The present invention is described in the context of a database system having the acronym SMIRP. SMIRP may be used for to manage any type of project that generates data. To illustrate the structure and operation of SMIRP, a web-based laboratory management system that uses SMIRP is described herein. However, the scope of the present invention is not limited to any particular application.
SMIRP uses a protocol-experiment-parameter data representation system for all components of laboratory operations, including knowledge acquisition, laboratory data generation and analysis, and document production. Data tractability is inherent to the user of the system, permitting rapid browser-based navigation through linked information.
FIG. 1 shows the general design of SMIRP. The most common way to communicate scientific information today is through written documents in the form of research articles. This modality is represented in FIG. 1 as the General Human Interface. However, the ultimate function of the scientific document is to communicate specific information from one researcher to another, usually related to a series of experiments. In addition to this fundamental data set, research articles can also provide rich metadata surrounding experiments in the context of other related scientific work. This interpreted data set is represented in FIG. 1 as “knowledge” and may take the form of hypotheses, comparisons, conclusions and recommendations.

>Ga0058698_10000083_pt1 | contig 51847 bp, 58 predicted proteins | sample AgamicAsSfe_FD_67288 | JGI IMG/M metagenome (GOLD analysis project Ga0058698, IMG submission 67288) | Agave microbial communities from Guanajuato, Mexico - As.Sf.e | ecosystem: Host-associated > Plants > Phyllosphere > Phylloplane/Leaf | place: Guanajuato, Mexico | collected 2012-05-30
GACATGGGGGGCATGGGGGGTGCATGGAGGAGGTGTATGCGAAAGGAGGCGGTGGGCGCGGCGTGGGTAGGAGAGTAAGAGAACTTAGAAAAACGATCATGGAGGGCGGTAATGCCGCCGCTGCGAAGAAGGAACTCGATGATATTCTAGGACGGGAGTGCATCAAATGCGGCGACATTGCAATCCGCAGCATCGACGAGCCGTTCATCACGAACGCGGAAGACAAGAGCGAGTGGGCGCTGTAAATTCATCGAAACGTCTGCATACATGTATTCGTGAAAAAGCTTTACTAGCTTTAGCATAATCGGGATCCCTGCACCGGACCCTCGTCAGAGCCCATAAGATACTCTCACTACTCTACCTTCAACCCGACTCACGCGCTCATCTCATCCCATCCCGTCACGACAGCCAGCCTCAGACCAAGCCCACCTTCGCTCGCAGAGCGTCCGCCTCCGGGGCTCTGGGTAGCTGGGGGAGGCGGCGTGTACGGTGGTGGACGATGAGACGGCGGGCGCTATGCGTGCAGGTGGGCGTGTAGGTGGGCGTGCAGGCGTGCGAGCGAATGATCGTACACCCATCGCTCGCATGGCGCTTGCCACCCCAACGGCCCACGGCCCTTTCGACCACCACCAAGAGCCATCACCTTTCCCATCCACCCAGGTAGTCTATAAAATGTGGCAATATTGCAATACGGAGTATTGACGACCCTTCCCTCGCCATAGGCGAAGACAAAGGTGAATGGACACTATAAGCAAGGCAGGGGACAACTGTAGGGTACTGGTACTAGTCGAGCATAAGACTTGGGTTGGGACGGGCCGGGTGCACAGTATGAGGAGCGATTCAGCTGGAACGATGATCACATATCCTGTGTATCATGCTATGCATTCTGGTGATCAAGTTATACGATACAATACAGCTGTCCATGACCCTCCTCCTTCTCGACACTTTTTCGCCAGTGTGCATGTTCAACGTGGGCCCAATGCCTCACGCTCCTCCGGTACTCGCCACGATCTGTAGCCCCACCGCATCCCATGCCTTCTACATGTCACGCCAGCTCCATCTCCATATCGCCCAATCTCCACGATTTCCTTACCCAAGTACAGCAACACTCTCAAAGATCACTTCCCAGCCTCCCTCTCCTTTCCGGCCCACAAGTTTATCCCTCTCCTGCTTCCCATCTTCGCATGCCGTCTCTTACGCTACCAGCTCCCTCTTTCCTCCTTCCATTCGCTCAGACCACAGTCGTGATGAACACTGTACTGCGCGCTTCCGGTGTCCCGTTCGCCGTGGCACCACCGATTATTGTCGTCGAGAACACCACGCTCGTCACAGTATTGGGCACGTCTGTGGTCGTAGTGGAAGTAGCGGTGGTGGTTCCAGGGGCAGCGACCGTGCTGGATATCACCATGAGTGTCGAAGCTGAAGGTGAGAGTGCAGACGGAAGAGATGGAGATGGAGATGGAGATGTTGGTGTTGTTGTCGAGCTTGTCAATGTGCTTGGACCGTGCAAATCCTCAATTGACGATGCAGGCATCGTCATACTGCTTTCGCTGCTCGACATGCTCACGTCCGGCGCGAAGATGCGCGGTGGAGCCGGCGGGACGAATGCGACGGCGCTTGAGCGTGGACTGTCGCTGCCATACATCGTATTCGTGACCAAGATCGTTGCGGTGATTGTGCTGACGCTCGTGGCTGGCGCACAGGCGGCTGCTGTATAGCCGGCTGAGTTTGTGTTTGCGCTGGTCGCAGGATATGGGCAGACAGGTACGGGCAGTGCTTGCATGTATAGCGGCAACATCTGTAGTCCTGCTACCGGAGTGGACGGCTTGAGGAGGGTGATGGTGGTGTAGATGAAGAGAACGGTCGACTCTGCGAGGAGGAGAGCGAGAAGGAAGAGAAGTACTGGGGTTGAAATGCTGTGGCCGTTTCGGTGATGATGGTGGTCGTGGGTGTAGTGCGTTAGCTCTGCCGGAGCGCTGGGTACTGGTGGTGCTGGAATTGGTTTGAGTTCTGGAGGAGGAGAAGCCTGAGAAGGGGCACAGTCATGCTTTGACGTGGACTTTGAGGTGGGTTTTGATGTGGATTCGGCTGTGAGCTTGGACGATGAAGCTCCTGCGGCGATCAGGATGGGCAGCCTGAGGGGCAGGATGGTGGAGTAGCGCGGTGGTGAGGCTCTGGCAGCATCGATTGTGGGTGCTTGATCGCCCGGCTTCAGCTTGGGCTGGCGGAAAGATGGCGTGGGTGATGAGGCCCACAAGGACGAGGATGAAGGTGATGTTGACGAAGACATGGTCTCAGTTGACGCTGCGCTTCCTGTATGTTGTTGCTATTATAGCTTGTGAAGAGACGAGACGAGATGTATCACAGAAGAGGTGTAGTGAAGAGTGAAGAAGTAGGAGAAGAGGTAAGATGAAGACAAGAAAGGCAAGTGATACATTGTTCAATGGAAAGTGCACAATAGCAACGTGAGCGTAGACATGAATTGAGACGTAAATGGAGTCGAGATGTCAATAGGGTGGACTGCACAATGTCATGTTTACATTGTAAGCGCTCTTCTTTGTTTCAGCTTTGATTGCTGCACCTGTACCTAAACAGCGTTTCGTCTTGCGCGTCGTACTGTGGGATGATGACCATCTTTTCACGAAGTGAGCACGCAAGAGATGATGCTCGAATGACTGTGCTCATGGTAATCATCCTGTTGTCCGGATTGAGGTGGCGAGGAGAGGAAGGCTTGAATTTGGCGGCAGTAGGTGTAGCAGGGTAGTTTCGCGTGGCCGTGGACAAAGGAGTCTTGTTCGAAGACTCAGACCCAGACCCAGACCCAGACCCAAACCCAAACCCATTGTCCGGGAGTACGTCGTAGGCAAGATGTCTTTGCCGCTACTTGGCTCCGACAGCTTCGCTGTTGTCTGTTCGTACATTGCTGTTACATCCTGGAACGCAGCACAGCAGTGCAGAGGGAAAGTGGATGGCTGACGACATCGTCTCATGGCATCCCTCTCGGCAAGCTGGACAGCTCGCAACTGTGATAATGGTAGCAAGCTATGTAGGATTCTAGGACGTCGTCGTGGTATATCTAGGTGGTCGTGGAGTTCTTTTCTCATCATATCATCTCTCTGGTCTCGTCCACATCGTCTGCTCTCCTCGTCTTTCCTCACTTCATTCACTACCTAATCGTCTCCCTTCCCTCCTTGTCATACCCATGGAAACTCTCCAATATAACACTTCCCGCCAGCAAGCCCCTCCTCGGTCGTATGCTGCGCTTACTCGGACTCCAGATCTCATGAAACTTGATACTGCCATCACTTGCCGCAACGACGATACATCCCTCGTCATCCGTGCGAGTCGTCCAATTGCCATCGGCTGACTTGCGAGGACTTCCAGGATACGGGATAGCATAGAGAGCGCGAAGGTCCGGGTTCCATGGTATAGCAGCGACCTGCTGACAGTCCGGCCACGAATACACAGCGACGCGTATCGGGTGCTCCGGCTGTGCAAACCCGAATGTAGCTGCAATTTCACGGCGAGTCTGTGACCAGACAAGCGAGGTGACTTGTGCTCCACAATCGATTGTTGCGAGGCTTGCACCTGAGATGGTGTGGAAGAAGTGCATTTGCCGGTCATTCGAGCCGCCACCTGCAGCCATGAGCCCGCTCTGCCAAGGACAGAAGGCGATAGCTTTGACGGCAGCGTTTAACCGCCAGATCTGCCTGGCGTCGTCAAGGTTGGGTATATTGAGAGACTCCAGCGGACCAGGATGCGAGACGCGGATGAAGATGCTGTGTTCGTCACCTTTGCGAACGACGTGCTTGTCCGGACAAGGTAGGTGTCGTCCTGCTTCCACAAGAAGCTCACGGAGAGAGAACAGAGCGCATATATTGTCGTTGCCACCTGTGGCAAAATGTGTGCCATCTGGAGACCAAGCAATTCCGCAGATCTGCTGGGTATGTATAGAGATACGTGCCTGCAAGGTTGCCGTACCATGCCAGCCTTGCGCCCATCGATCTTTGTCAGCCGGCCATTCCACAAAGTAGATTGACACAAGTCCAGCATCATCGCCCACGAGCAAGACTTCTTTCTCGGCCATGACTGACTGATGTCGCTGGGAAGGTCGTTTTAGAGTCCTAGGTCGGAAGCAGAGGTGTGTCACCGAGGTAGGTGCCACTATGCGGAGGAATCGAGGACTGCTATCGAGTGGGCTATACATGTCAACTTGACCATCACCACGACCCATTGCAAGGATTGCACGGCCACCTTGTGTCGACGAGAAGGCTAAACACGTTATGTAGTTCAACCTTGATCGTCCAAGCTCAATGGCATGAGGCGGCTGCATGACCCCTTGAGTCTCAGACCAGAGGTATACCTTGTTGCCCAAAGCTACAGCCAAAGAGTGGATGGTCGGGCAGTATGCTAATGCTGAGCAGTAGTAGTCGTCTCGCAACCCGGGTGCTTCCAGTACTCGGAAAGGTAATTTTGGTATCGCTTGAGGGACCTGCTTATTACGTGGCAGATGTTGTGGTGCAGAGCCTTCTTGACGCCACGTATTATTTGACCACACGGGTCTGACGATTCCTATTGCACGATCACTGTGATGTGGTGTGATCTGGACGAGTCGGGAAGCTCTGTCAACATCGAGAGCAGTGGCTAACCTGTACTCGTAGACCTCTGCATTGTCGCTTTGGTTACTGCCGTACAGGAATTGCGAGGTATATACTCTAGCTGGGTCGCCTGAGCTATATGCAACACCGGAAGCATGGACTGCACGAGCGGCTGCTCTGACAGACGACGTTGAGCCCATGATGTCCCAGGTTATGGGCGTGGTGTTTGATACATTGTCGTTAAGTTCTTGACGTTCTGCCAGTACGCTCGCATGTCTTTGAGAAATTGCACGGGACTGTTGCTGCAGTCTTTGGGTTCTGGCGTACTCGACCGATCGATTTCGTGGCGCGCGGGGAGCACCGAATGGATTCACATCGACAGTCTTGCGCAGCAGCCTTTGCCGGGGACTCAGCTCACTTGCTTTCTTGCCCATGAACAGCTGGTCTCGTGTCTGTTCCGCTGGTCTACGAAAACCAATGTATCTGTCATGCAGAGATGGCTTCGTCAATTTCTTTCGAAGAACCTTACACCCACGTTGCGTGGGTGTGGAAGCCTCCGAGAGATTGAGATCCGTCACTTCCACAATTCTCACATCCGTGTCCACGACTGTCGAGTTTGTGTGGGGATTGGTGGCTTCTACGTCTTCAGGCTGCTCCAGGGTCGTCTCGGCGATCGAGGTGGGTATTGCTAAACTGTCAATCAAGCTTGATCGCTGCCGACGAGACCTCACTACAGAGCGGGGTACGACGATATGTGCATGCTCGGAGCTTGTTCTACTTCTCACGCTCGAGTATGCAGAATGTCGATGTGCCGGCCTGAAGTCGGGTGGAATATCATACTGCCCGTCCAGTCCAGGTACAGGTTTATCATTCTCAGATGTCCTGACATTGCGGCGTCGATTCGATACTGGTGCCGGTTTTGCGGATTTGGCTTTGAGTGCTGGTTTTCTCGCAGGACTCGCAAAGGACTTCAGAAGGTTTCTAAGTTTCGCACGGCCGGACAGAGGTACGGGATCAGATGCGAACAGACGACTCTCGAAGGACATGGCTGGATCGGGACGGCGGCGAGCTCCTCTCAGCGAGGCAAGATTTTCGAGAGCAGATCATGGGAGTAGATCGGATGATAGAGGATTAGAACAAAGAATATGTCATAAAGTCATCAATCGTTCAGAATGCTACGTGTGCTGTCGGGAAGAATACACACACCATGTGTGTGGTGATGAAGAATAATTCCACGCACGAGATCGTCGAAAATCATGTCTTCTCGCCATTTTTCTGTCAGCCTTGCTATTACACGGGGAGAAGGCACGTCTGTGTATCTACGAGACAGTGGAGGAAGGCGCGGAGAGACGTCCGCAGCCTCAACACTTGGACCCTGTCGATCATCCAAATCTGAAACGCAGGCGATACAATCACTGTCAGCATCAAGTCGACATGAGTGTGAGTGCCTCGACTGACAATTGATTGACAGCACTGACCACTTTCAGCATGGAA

SMIRP provides a standard approach to directly access primary knowledge and experiment components without the need to go through the intermediary of integrated documents such as research articles. The intent is not to bypass peer-reviewed publications but rather to complement this mode of communication and to offer access to data which may not be publishable because it does not fit into a sufficiently integrated format. This type of access may be useful in collaborative research.